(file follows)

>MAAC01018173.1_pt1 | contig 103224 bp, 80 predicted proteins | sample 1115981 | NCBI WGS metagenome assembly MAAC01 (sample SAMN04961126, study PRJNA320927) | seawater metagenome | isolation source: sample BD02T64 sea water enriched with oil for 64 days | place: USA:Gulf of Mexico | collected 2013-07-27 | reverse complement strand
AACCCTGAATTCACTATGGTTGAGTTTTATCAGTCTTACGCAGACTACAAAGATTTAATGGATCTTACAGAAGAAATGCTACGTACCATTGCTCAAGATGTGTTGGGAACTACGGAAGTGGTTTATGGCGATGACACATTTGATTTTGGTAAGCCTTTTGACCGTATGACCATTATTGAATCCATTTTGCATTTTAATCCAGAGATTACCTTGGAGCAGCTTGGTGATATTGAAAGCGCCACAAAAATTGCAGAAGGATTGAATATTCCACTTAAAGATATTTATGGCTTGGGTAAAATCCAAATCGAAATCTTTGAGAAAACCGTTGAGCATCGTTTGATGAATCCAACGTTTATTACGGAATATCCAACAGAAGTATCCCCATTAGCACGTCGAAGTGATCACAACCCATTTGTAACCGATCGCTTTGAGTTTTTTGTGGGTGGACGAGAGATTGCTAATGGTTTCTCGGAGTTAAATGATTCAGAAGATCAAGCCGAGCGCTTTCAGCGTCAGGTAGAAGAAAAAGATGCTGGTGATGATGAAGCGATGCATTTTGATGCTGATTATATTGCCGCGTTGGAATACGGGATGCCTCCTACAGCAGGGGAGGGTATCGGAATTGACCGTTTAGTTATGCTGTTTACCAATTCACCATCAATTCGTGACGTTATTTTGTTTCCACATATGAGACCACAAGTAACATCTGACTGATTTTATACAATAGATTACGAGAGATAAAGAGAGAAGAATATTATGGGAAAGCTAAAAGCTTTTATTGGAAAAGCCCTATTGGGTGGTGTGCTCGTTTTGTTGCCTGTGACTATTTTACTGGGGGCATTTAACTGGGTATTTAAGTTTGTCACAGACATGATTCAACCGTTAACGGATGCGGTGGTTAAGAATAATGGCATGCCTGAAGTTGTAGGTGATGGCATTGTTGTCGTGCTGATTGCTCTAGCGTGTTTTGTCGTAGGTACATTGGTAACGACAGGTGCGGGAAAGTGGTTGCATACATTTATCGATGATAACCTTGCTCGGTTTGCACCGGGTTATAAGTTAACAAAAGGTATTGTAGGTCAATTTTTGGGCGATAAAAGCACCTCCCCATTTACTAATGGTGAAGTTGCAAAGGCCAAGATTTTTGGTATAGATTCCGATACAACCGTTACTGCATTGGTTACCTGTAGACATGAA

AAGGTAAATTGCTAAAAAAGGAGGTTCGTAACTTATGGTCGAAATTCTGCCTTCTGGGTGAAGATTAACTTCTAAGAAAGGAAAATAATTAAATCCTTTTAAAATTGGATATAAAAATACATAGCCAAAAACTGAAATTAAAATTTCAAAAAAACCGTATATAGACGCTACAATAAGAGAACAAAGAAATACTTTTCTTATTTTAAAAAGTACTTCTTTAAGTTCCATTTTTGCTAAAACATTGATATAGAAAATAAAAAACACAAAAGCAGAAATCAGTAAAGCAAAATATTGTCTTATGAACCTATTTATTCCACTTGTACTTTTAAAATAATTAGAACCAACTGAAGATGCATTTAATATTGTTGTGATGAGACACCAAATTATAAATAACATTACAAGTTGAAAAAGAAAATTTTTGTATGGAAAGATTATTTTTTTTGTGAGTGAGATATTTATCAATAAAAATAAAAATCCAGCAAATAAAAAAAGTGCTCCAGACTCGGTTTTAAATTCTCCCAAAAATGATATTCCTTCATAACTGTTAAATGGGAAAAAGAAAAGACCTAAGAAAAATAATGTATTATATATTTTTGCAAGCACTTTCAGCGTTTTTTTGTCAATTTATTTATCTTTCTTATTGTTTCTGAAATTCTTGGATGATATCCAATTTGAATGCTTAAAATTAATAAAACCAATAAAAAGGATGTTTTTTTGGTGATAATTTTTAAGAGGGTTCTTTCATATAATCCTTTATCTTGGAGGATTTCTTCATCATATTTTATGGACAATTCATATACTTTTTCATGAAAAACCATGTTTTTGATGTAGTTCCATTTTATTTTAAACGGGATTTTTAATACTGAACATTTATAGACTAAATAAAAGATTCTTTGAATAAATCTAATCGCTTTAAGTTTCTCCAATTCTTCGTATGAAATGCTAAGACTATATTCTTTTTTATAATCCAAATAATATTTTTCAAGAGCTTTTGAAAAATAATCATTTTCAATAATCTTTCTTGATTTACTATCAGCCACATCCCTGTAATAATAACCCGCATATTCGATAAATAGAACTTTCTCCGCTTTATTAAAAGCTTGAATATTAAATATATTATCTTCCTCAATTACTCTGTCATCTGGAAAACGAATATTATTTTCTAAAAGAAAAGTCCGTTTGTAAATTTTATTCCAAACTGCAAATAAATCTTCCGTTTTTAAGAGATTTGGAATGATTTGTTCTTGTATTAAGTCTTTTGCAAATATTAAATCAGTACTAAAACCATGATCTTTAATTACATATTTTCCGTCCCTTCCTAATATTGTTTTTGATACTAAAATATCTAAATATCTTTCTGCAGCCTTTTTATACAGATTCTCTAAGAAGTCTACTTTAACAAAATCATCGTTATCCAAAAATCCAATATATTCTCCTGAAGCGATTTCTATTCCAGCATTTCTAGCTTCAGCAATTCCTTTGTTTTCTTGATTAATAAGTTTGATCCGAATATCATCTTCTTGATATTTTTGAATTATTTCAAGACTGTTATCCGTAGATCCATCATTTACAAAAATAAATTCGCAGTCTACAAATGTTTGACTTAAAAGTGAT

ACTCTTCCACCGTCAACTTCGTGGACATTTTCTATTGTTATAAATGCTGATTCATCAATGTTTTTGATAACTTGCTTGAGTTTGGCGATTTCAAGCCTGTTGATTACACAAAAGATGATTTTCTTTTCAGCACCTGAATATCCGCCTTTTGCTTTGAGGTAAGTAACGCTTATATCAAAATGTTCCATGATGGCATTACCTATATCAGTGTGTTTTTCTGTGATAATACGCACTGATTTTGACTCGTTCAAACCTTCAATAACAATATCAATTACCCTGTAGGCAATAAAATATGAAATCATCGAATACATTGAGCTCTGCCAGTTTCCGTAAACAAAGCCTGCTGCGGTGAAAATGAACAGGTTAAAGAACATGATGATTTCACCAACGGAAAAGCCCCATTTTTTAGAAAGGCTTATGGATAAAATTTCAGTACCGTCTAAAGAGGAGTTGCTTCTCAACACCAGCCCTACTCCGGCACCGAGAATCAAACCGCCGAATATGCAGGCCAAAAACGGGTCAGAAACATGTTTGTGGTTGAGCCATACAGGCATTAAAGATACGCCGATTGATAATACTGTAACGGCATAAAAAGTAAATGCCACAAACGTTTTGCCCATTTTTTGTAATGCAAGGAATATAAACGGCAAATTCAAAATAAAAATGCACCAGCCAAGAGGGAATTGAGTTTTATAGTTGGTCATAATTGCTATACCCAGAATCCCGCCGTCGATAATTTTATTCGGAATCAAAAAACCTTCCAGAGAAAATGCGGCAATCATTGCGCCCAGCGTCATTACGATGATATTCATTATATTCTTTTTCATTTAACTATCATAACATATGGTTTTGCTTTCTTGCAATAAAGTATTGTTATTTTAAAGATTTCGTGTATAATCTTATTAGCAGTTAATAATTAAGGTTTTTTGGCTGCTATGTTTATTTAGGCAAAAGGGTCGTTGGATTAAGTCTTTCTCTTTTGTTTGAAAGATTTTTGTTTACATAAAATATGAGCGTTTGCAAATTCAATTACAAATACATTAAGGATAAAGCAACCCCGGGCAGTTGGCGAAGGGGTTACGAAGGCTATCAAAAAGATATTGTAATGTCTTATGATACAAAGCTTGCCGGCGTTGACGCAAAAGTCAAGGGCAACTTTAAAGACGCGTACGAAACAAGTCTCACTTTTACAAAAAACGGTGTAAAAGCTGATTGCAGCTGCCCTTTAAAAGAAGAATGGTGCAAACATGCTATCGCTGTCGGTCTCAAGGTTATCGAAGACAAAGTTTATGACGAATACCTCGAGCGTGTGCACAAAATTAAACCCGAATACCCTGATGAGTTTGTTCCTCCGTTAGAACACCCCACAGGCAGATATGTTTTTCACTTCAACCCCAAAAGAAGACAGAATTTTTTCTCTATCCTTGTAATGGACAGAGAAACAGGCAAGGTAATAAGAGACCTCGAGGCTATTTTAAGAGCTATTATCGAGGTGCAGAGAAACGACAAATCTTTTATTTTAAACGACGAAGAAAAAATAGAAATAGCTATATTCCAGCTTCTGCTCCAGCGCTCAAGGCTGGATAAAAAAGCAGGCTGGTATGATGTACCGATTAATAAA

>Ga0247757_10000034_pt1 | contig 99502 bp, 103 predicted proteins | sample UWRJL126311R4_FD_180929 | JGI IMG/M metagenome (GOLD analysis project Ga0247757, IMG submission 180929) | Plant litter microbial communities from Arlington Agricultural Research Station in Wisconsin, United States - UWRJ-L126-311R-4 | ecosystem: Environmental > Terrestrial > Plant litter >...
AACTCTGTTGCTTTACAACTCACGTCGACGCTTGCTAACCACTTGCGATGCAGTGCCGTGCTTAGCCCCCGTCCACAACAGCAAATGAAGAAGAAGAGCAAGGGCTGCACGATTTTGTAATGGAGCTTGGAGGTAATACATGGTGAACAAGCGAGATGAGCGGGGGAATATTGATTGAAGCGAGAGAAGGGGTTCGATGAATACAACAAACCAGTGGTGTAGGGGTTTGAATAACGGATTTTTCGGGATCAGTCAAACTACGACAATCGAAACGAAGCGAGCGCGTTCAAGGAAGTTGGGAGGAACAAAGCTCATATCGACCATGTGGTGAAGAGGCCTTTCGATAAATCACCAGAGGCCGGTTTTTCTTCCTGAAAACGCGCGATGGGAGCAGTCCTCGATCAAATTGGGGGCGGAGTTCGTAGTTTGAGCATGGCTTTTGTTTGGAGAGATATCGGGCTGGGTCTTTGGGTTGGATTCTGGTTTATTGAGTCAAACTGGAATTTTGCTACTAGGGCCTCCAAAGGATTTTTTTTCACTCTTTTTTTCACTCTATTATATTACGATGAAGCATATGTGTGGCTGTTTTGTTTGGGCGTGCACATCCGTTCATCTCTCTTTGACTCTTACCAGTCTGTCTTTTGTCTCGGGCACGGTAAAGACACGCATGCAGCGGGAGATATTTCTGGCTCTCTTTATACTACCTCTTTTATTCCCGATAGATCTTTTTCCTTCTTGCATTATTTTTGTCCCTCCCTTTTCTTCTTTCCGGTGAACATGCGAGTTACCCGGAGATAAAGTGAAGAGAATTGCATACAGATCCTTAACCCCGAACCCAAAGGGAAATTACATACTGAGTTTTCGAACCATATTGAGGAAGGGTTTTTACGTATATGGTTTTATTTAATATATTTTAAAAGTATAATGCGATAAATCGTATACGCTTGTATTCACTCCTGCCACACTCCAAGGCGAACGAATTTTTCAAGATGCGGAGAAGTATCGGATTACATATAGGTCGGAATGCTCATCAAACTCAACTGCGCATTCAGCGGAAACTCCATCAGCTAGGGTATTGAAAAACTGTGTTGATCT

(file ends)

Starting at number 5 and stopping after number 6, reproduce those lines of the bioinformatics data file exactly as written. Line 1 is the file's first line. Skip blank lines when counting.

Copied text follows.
>Ga0247757_10000034_pt1 | contig 99502 bp, 103 predicted proteins | sample UWRJL126311R4_FD_180929 | JGI IMG/M metagenome (GOLD analysis project Ga0247757, IMG submission 180929) | Plant litter microbial communities from Arlington Agricultural Research Station in Wisconsin, United States - UWRJ-L126-311R-4 | ecosystem: Environmental > Terrestrial > Plant litter >...
AACTCTGTTGCTTTACAACTCACGTCGACGCTTGCTAACCACTTGCGATGCAGTGCCGTGCTTAGCCCCCGTCCACAACAGCAAATGAAGAAGAAGAGCAAGGGCTGCACGATTTTGTAATGGAGCTTGGAGGTAATACATGGTGAACAAGCGAGATGAGCGGGGGAATATTGATTGAAGCGAGAGAAGGGGTTCGATGAATACAACAAACCAGTGGTGTAGGGGTTTGAATAACGGATTTTTCGGGATCAGTCAAACTACGACAATCGAAACGAAGCGAGCGCGTTCAAGGAAGTTGGGAGGAACAAAGCTCATATCGACCATGTGGTGAAGAGGCCTTTCGATAAATCACCAGAGGCCGGTTTTTCTTCCTGAAAACGCGCGATGGGAGCAGTCCTCGATCAAATTGGGGGCGGAGTTCGTAGTTTGAGCATGGCTTTTGTTTGGAGAGATATCGGGCTGGGTCTTTGGGTTGGATTCTGGTTTATTGAGTCAAACTGGAATTTTGCTACTAGGGCCTCCAAAGGATTTTTTTTCACTCTTTTTTTCACTCTATTATATTACGATGAAGCATATGTGTGGCTGTTTTGTTTGGGCGTGCACATCCGTTCATCTCTCTTTGACTCTTACCAGTCTGTCTTTTGTCTCGGGCACGGTAAAGACACGCATGCAGCGGGAGATATTTCTGGCTCTCTTTATACTACCTCTTTTATTCCCGATAGATCTTTTTCCTTCTTGCATTATTTTTGTCCCTCCCTTTTCTTCTTTCCGGTGAACATGCGAGTTACCCGGAGATAAAGTGAAGAGAATTGCATACAGATCCTTAACCCCGAACCCAAAGGGAAATTACATACTGAGTTTTCGAACCATATTGAGGAAGGGTTTTTACGTATATGGTTTTATTTAATATATTTTAAAAGTATAATGCGATAAATCGTATACGCTTGTATTCACTCCTGCCACACTCCAAGGCGAACGAATTTTTCAAGATGCGGAGAAGTATCGGATTACATATAGGTCGGAATGCTCATCAAACTCAACTGCGCATTCAGCGGAAACTCCATCAGCTAGGGTATTGAAAAACTGTGTTGATCT